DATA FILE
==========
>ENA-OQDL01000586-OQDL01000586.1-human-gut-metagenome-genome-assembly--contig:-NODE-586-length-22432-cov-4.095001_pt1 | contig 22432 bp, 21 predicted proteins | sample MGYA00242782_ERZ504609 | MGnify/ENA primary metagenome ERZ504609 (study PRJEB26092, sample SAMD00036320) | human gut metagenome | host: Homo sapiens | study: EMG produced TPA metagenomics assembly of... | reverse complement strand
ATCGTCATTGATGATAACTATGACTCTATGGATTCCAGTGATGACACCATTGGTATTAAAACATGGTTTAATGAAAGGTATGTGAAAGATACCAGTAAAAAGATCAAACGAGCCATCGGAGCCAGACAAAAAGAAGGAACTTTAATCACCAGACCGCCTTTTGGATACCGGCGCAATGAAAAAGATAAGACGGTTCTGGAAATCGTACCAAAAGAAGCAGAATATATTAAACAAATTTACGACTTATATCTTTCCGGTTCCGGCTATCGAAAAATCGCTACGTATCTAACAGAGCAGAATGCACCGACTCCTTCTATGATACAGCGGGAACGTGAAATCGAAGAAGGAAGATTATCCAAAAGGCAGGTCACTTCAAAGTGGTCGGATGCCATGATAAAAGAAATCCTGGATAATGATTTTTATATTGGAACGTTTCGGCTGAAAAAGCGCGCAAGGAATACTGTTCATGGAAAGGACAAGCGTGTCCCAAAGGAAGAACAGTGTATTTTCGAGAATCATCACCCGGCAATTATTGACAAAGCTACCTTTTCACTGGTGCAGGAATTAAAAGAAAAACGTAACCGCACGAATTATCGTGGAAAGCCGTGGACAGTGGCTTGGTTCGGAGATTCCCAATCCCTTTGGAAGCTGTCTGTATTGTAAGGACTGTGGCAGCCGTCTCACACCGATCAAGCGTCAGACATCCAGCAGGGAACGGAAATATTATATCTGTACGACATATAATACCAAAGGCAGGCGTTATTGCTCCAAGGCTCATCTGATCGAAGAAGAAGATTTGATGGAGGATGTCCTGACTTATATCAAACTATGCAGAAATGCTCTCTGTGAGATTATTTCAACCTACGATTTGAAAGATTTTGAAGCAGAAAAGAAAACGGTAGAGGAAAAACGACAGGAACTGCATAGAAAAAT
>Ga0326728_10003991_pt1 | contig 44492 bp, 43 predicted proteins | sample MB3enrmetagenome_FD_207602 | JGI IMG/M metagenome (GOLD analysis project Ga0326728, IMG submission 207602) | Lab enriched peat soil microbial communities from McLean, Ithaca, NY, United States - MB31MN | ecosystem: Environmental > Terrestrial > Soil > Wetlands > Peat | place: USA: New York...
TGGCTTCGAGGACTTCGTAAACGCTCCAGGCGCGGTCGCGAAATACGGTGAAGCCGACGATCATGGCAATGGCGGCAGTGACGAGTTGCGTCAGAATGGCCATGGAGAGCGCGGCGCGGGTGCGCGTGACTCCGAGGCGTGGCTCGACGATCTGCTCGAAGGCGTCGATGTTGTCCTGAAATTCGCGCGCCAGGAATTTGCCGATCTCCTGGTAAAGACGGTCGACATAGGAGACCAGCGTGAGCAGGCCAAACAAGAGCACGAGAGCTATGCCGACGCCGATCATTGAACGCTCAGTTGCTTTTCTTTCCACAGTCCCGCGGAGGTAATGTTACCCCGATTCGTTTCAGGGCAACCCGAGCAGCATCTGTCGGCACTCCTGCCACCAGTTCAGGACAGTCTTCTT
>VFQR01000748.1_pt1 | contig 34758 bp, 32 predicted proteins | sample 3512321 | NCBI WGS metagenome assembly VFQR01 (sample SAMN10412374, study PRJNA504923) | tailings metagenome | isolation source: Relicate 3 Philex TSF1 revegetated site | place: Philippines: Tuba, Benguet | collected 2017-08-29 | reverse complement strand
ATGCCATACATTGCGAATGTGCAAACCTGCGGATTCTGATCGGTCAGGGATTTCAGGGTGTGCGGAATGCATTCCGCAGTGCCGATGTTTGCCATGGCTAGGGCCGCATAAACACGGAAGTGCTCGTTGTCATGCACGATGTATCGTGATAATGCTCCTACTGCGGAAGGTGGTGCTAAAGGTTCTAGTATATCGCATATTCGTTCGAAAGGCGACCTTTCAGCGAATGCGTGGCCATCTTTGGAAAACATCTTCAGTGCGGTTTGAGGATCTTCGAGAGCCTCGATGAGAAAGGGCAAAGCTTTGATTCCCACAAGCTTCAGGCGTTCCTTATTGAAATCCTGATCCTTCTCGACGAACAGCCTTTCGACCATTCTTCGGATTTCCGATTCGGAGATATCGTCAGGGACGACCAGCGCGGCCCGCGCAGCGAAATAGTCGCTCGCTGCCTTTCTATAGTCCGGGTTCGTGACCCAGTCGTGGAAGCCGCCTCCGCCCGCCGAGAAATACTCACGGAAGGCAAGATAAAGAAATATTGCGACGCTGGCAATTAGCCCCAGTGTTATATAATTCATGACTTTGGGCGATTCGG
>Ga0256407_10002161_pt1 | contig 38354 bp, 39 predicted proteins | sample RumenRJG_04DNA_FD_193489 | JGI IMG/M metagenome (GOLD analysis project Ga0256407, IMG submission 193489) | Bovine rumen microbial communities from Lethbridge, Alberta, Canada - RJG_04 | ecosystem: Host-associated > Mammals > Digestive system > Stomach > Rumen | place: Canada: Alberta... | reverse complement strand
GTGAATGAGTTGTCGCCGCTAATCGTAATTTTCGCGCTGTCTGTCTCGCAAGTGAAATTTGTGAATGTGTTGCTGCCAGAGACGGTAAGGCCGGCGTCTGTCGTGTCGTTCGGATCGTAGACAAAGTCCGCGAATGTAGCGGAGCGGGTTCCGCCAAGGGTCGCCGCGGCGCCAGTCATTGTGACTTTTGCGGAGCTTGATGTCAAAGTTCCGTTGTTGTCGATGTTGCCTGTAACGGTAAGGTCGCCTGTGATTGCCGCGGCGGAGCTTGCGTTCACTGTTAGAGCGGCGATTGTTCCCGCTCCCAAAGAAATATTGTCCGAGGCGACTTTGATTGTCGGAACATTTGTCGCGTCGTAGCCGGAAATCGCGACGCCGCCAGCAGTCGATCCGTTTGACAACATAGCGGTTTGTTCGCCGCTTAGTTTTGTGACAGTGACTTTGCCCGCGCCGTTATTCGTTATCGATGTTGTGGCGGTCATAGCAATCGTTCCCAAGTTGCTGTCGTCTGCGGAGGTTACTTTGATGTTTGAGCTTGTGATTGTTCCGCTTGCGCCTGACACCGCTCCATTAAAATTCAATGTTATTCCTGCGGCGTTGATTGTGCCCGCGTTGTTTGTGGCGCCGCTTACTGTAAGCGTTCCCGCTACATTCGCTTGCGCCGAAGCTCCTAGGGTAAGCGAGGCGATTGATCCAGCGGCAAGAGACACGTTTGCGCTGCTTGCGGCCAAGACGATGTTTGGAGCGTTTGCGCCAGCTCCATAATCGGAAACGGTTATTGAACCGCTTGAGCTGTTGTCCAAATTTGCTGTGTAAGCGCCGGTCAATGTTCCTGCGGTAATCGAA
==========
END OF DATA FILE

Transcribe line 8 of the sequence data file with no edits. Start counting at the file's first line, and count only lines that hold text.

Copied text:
GTGAATGAGTTGTCGCCGCTAATCGTAATTTTCGCGCTGTCTGTCTCGCAAGTGAAATTTGTGAATGTGTTGCTGCCAGAGACGGTAAGGCCGGCGTCTGTCGTGTCGTTCGGATCGTAGACAAAGTCCGCGAATGTAGCGGAGCGGGTTCCGCCAAGGGTCGCCGCGGCGCCAGTCATTGTGACTTTTGCGGAGCTTGATGTCAAAGTTCCGTTGTTGTCGATGTTGCCTGTAACGGTAAGGTCGCCTGTGATTGCCGCGGCGGAGCTTGCGTTCACTGTTAGAGCGGCGATTGTTCCCGCTCCCAAAGAAATATTGTCCGAGGCGACTTTGATTGTCGGAACATTTGTCGCGTCGTAGCCGGAAATCGCGACGCCGCCAGCAGTCGATCCGTTTGACAACATAGCGGTTTGTTCGCCGCTTAGTTTTGTGACAGTGACTTTGCCCGCGCCGTTATTCGTTATCGATGTTGTGGCGGTCATAGCAATCGTTCCCAAGTTGCTGTCGTCTGCGGAGGTTACTTTGATGTTTGAGCTTGTGATTGTTCCGCTTGCGCCTGACACCGCTCCATTAAAATTCAATGTTATTCCTGCGGCGTTGATTGTGCCCGCGTTGTTTGTGGCGCCGCTTACTGTAAGCGTTCCCGCTACATTCGCTTGCGCCGAAGCTCCTAGGGTAAGCGAGGCGATTGATCCAGCGGCAAGAGACACGTTTGCGCTGCTTGCGGCCAAGACGATGTTTGGAGCGTTTGCGCCAGCTCCATAATCGGAAACGGTTATTGAACCGCTTGAGCTGTTGTCCAAATTTGCTGTGTAAGCGCCGGTCAATGTTCCTGCGGTAATCGAA